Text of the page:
Highs, lows and sweet freedom
The university experience has been mythologised in countless movies, books, songs and TV shows. We all know the script - this is the best time of your life, a thrilling whirlwind of hedonism, romance and debauchery, with a little learning thrown in too. For some people, it will be like that. But for most people, university is like the rest of life. There are ups and there are downs.
Our first graduate, India Garrett, gave us some great insight into her experience of first year. ‘I found myself surprisingly lonely,’ she said. ‘University is a very strange experience. It’s something that is built up so much but when you arrive, it can actually be very different from what you expected.’
This isn’t unique to India, either. In fact, a recent Guardian survey suggests that 33% of students suffer from loneliness often or all of the time.
Whatever you face at university, freedom and independence is yours. India says, ‘I think the whole format of university and the independence that comes with it was the most important part. The studying was great but I think it’s everything that happened outside of that which has helped me to grow.’
Everyone’s different but we’re united by Freshers’ Flu
There are students who are happy to go out drinking, dancing and enjoy seeing the sun in the early hours of the morning. There’s nothing wrong with having a good time – but it’s worth keeping in mind that there’s lots of people at university who prefer to socialise in other ways.
Our second graduate, Jack Harriman, explained the importance of societies. ‘I made some of my best friends joining the a cappella society. I strongly urge everyone to join at least one society to meet like-minded people and make amazing memories.’
Extra-curricular activities are often the source of good friendships and form an essential part of the university experience. We’d probably join a sandwich society if there was one. ‘I still feel the most rewarding thing about studying was the friends I made and the experiences I had,’ explains Jack. ‘There is so much to take away from uni and the mark you achieve is only a small part of that.’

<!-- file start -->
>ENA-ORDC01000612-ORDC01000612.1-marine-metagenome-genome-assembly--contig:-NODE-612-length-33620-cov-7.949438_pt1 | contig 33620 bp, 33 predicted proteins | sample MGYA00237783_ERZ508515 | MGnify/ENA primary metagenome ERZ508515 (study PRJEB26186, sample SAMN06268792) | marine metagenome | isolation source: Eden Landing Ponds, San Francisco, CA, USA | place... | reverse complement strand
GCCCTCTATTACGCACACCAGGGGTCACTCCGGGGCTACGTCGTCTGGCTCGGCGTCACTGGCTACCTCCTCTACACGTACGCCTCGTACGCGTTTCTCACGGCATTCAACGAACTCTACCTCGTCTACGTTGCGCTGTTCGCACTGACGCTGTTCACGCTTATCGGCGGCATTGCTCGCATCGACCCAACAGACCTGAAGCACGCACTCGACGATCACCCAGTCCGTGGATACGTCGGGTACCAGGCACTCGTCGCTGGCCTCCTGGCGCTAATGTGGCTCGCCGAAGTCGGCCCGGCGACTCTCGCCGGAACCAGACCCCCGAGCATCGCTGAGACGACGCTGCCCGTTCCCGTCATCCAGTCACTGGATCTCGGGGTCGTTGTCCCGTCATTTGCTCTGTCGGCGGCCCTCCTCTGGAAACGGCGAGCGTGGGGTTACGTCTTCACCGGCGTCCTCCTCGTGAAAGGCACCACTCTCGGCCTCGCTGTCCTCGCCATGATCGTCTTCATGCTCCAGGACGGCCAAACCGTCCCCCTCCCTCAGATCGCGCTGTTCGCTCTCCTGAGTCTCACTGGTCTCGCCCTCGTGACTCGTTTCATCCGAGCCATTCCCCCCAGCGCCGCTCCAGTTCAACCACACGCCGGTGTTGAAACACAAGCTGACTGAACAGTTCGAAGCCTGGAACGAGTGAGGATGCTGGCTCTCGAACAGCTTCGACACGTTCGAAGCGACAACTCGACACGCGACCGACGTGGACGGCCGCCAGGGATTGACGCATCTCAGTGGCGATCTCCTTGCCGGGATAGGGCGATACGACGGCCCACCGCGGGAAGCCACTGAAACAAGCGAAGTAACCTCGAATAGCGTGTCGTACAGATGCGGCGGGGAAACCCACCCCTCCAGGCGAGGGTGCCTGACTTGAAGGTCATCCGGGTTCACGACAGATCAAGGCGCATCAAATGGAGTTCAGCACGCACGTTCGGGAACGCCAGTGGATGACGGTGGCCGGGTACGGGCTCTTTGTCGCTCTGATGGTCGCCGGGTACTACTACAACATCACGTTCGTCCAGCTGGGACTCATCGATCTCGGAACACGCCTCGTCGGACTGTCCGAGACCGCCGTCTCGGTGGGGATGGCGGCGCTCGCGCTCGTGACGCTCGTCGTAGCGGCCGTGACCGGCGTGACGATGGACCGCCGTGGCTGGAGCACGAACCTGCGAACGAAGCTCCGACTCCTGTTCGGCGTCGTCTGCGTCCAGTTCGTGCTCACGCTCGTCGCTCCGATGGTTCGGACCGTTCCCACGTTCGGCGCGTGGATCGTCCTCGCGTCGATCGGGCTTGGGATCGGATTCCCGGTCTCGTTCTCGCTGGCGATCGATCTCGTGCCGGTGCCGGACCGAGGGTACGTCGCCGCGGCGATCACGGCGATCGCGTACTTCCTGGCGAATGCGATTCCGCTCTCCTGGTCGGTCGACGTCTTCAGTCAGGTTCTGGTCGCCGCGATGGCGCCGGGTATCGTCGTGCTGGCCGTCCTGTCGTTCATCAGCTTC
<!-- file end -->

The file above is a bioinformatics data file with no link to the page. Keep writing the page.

We’re all different and will have different experiences of university. Whether you enjoy partying or not, it seems as though all students are united by one major hurdle in their first few weeks. Freshers’ flu. Our third graduate, Fiona Copas, gives her advice on how to cope with this ubiquitous campus menace. ‘I don’t think there’s any way to avoid Freshers’ flu. Just make sure you get lots of fluids, medicine and, most importantly, rest - even if it means skipping a night out!’
Life after university
For some, post-university plans will change over the course of their time at university, while others will continue on the path they’d planned for themselves. One thing is for certain - there’s no single way forward after university. Expectations change and you never know where you’re going to end up.
Take our three graduates. Fiona has stayed true to her plan of applying for a graduate scheme, though not in the area of academia she expected. India is also following a pre-planned route. She’s currently saving for a year abroad in Australia. Bonza!
Jack originally applied for an integrated Masters programme but was forced to change plans due to his 2nd year grades. ‘At the time I was disappointed and thought that all my plans had failed,’ he explained. ‘However, I’m now taking a year out to save money to do a masters degree. It goes to show that even if everything doesn’t pan out exactly as you planned it, you’ll always land on your feet and in the best place for you.’
You are not alone!
Everyone has a unique experience at university. For some, it’s the best years of their life. For others, it’s a stepping stone towards a career that will provide enormous satisfaction. With the help of Fiona, India, and Jack, hopefully we’ve provided you with some insight into the way three recently-graduated students felt about their experience.
University can be hard. It is for most people, at one time or another. Just because everyone looks like they’re having a wild time, doesn’t mean that they’re not struggling inside. But it can also be an incredible experience - particularly if you do it your way. Which is what Fiona would have you do. ‘My advice would be to be true to yourself. Try your best and give yourself time to adapt.’
If you’re heading to university or are already into your first few months of studying, we wish you the best of luck. Do you! If you’ve found this blog helpful, we’d love you to share it with other freshers, students, and graduates. The more we hear about diverse university experiences, the more we demystify the university journey and will be able to survive and thrive.